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First Baptist Church of Walnut Hills a step closer to landmark designation

The First Baptist Church of Walnut Hills
Nick Swartsell
The First Baptist Church of Walnut Hills.

The home of one of the first Black churches in Walnut Hills could soon get local historic landmark status.

The Cincinnati Planning Commission Friday voted to move forward with local landmark status for the First Baptist Church of Walnut Hills at 2926 Park Avenue.

The church was founded in 1856, meeting in congregants' homes and other church buildings until it raised the money to construct the Park Avenue building in 1908. Its 500-person capacity made it a natural meeting place for local and national African American groups including the NAACP and the 1915 convention for the National Association of Teachers in Colored Schools.

RELATED: Cincinnati City Council rejects historic designation for Evanston's Hoffman School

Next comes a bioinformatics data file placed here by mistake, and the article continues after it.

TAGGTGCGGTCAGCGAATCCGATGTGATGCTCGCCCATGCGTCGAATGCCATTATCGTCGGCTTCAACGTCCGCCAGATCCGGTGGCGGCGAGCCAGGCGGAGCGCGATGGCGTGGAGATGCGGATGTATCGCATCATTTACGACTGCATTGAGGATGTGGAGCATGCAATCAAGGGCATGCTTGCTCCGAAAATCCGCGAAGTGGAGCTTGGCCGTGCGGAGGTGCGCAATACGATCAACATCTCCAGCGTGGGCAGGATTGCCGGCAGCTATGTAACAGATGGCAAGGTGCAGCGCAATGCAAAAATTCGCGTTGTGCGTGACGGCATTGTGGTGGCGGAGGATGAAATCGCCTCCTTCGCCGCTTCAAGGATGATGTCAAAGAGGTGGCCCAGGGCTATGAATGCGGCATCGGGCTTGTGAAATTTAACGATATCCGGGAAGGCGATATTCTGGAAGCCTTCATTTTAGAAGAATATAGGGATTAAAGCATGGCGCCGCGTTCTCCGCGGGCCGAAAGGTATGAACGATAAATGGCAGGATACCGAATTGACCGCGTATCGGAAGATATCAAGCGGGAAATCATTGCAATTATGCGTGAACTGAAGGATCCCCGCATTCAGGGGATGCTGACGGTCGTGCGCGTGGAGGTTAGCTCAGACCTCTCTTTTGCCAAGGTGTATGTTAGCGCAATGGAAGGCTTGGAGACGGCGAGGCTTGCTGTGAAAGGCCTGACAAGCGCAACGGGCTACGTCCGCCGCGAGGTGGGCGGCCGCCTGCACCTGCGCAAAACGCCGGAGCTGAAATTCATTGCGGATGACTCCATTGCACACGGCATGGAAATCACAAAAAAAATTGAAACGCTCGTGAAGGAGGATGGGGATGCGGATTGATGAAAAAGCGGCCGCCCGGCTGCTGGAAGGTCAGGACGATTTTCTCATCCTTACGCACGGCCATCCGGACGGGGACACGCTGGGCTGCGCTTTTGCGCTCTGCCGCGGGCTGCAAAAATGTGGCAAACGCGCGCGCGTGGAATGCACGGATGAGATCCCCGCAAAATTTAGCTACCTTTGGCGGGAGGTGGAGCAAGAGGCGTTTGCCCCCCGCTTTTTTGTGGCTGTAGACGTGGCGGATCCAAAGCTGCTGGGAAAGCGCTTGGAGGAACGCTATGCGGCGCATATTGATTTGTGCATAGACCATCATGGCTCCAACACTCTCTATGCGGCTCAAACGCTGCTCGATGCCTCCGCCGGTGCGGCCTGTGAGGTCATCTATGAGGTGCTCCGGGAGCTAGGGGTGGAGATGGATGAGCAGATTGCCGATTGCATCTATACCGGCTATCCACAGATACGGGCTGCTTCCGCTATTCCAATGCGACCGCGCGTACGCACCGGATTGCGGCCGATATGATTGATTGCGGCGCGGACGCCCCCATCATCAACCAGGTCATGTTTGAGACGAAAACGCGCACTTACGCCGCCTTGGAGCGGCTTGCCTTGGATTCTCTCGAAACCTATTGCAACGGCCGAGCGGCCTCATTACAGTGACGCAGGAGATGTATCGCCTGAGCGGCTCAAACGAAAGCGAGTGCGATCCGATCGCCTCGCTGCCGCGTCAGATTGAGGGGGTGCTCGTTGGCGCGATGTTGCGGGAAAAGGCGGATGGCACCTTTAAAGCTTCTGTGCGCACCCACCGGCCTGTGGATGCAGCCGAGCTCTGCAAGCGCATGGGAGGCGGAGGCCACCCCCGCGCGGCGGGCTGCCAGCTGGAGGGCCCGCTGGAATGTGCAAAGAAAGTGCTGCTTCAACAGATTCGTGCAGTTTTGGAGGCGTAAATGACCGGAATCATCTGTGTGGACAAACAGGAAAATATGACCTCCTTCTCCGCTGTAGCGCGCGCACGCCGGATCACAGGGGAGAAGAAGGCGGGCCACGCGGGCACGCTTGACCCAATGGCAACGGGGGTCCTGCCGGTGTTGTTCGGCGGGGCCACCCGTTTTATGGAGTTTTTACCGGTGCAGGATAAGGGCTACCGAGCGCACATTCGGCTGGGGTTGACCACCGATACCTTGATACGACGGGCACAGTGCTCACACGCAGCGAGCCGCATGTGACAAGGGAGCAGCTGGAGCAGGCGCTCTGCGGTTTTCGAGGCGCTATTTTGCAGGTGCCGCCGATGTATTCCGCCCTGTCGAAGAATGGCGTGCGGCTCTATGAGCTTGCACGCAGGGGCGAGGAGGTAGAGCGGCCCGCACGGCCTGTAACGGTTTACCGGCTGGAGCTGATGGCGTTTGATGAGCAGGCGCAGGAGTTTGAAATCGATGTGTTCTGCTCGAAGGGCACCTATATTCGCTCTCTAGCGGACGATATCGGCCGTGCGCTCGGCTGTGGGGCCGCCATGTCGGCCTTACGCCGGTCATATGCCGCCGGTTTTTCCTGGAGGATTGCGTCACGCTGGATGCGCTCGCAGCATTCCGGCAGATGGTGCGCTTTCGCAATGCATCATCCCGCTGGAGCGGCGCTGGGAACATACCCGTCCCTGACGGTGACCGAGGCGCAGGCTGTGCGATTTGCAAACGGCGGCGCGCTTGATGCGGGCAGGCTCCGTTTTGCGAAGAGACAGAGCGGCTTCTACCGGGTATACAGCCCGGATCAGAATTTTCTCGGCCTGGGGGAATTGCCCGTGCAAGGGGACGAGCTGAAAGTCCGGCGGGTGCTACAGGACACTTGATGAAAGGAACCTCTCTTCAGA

The grand brick building is one of the few surviving examples of Gothic Revival architecture in Walnut Hills, historic conservationists say. Later additions are also historically significant.

Such sites are important to the region, Cincinnati Preservation Association President Beth Johnson says. Nationally, about 5% of historic designations go to sites due to their significance in Black history. The region lags even further behind.

"In Cincinnati, actually only about 2.5% of our historic designations are associated with Black history," Johnson told the planning commission.

Johnson says the church is well taken care of, but needs upgrades and maintenance. Supporters are also pursuing a national historic designation that could help with grant funding for maintenance and repairs.

RELATED: What does a National Historic designation do for a site?

Cincinnati City Council must approve the local designation before it becomes official.

Nick has reported from a nuclear waste facility in the deserts of New Mexico, the White House press pool, a canoe on the Mill Creek, and even his desk one time.